OP-ED: “Pursuing Death Penalty is Big Waste of Resources”

By edeleon

In a recent op-ed in the Albuquerque Journal, New Mexico Criminal Defense Lawyers Association President Barbara Mandel discussed the high cost of the federal death penalty trial of John McCluskey. Earlier this month, McCluskey was sentenced to life without parole by a New Mexico jury, an outcome, that Mandel writes, “occurred years and at least a million dollars later than it should have.” According to Mandel, McCluskey had been willing to plead guilty in exchange for a sentence less than death since early on, and in February 2013, a senior judge offered to mediate the case. Although then U.S. Attorney Kenneth Gonzalez rejected the offer, he did acknowledge that federal capital prosecutions inflict logistical and financial burdens on the entire U.S. District Court. A 2010 study by the Administrative Office of the Courts concluded that the median cost of a federal death penalty case was nearly eight times greater than a non-death penalty case. The average cost for the defense in federal death penalty trial is $620,932, and that figure does not include the cost incurred by the courts, investigative staff, costs incurred by the jury, and expert witnesses. Mandel also underscores that federal death penalty cases divert resources from other cases. She wrote, “If a government employee must devote 1,000 hours to seek a death sentence but only 100 hours to obtain a life without parole sentence pursuant to a plea agreement, that 900 hours could have been devoted to other cases.” Mandel concludes, “The citizens of New Mexico rejected the death penalty, in part because it requires diverting resources that could be allocated to programs that better increase public safety, health and welfare.”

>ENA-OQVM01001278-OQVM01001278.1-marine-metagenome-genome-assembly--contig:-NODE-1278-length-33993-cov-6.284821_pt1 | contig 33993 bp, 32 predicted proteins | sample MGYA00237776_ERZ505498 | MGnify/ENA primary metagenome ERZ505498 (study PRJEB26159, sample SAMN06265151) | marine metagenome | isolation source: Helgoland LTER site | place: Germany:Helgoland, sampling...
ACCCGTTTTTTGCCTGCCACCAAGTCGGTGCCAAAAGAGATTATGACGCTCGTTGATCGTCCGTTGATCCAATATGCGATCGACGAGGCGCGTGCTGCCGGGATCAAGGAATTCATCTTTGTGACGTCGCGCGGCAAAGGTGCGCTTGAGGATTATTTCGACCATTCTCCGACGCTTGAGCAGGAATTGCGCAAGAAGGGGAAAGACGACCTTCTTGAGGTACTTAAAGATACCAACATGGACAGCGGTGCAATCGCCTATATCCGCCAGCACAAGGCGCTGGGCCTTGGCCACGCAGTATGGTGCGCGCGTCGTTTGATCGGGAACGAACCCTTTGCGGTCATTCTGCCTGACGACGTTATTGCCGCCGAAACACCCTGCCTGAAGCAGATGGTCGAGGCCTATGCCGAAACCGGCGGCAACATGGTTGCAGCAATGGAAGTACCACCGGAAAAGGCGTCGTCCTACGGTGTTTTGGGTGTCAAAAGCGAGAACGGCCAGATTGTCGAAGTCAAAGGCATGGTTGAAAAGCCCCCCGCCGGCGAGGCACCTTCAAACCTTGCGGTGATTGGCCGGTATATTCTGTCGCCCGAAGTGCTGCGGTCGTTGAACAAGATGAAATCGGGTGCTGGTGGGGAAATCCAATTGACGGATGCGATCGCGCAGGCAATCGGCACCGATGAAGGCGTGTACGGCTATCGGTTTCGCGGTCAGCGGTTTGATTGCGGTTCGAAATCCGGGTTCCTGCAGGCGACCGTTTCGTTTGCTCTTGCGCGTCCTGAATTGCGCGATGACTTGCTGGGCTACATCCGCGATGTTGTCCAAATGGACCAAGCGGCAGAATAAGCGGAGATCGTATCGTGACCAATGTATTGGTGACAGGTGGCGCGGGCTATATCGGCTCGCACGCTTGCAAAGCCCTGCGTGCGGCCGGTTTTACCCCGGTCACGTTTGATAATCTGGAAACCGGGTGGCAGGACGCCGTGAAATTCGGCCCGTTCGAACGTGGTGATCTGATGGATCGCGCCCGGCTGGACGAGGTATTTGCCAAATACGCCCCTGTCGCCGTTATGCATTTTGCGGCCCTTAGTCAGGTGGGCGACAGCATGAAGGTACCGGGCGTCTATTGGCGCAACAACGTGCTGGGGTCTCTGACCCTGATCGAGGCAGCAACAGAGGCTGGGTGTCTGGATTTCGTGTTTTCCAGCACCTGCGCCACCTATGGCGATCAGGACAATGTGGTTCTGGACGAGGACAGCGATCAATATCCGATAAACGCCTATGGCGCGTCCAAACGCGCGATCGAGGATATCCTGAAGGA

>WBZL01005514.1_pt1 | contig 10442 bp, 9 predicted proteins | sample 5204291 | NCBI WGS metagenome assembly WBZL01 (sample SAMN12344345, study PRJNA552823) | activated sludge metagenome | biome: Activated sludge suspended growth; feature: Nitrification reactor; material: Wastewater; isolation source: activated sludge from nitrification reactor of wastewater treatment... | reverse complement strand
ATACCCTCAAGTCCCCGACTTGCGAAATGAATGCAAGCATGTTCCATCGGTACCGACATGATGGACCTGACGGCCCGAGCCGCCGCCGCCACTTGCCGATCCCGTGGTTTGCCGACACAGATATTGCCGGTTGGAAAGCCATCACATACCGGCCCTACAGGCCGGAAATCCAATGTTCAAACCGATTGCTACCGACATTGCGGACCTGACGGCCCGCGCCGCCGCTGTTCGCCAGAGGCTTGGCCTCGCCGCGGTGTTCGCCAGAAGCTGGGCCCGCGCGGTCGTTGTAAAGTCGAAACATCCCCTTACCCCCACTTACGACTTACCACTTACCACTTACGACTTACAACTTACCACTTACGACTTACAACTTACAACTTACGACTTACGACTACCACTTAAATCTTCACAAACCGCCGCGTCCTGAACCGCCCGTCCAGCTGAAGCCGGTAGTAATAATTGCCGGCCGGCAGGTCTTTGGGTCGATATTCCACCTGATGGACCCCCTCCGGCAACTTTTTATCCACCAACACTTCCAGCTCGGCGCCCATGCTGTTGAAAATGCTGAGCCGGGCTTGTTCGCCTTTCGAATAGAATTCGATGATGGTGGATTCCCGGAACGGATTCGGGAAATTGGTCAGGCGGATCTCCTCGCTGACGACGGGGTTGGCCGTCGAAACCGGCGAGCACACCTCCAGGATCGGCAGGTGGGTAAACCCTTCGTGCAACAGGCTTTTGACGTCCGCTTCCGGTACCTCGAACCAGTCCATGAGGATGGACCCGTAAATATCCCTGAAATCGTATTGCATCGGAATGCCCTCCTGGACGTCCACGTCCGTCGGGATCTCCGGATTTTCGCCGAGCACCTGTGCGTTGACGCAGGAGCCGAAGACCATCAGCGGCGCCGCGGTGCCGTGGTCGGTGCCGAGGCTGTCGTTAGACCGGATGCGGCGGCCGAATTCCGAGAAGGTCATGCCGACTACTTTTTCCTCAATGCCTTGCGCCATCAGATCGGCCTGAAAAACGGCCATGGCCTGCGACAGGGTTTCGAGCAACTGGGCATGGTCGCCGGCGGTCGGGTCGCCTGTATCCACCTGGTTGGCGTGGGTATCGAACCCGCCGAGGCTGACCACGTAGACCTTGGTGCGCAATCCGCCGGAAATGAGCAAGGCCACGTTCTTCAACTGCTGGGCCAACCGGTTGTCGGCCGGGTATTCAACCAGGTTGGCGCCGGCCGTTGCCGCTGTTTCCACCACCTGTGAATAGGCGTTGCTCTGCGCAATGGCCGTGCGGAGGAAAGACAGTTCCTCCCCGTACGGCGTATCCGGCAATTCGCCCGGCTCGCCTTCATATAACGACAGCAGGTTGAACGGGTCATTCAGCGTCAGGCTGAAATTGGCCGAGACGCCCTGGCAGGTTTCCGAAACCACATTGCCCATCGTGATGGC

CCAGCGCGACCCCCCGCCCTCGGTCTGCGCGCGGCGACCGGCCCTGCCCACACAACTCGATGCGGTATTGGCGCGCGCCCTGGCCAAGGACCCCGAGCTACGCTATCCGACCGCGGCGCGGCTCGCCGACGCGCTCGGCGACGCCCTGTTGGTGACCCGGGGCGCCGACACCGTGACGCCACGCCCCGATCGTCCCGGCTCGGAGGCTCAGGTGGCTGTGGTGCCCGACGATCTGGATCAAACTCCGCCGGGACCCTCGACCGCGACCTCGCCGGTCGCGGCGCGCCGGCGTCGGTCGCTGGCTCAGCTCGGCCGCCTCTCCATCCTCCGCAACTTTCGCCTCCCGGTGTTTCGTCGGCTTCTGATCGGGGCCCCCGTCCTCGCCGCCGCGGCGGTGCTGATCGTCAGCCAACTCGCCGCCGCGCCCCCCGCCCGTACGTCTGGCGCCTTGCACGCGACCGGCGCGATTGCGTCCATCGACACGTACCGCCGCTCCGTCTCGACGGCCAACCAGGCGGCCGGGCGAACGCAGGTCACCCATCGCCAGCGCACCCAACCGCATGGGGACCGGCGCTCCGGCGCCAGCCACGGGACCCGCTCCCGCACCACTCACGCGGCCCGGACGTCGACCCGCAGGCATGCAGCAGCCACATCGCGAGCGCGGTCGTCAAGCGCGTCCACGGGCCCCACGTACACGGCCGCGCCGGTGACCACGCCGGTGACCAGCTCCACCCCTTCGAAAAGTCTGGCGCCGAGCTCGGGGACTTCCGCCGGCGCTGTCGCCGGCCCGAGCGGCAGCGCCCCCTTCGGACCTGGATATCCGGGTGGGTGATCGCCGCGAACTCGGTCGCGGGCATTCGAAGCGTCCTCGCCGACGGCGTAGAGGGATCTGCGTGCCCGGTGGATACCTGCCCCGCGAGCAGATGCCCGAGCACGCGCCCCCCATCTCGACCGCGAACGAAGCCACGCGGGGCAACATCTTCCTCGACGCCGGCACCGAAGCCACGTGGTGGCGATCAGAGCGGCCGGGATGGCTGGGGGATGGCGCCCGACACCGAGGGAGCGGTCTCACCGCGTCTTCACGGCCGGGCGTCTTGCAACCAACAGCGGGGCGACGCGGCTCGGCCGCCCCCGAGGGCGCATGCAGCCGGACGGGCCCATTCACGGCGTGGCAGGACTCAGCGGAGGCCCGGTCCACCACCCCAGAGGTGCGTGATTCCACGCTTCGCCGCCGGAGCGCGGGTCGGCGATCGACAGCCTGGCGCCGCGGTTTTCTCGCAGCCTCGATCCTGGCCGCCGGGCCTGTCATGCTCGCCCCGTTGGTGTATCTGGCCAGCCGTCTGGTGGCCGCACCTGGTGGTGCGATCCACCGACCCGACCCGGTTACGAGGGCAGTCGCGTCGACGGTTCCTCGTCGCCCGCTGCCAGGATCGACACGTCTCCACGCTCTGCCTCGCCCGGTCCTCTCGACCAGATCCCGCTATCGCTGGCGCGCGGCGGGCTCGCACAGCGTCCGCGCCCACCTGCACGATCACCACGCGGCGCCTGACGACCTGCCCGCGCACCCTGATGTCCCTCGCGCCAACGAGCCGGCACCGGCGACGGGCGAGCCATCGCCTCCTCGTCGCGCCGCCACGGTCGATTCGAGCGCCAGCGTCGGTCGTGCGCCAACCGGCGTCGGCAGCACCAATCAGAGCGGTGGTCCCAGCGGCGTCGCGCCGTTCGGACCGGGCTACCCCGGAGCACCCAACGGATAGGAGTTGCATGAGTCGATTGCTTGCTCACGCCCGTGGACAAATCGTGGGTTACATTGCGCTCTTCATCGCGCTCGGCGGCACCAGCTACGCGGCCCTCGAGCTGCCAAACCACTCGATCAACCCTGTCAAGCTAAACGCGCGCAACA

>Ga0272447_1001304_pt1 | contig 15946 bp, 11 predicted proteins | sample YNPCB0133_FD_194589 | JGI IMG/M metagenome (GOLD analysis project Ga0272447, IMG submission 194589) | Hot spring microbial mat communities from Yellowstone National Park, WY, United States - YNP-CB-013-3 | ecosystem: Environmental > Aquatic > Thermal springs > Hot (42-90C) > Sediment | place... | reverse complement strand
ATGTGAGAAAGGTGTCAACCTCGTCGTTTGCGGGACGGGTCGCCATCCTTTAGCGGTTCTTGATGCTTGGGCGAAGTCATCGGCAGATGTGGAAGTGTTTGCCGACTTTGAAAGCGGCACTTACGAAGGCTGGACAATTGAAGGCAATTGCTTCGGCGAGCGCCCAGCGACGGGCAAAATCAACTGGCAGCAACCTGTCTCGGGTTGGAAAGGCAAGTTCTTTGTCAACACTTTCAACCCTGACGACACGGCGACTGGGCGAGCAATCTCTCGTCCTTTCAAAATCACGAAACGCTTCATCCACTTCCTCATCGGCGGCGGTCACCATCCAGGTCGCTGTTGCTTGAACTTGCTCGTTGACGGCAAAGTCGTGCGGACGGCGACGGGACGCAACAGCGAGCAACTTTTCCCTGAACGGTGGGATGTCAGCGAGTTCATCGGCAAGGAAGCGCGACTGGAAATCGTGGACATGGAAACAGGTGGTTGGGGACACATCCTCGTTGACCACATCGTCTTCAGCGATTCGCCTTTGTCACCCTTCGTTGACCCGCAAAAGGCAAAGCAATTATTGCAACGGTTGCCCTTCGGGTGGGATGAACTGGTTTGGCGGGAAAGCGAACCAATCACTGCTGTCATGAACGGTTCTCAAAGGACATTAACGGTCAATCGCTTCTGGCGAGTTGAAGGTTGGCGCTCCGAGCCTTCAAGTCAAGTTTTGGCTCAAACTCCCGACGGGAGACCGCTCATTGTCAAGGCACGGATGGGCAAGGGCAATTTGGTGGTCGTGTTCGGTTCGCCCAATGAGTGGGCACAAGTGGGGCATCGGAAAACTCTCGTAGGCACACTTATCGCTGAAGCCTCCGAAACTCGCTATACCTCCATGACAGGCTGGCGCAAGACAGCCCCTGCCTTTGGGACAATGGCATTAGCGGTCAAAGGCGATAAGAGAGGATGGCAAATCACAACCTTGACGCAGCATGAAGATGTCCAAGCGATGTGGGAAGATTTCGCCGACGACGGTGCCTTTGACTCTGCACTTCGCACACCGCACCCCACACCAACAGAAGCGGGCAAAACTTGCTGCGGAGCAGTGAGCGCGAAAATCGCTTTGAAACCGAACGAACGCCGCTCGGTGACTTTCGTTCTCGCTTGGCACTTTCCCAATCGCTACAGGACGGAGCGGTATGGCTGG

(B. Mandel, “Pursuing death penalty is big waste of resource,” Albuquerque Journal, December 22, 2013). See Costs. Read editorials about the death penalty.

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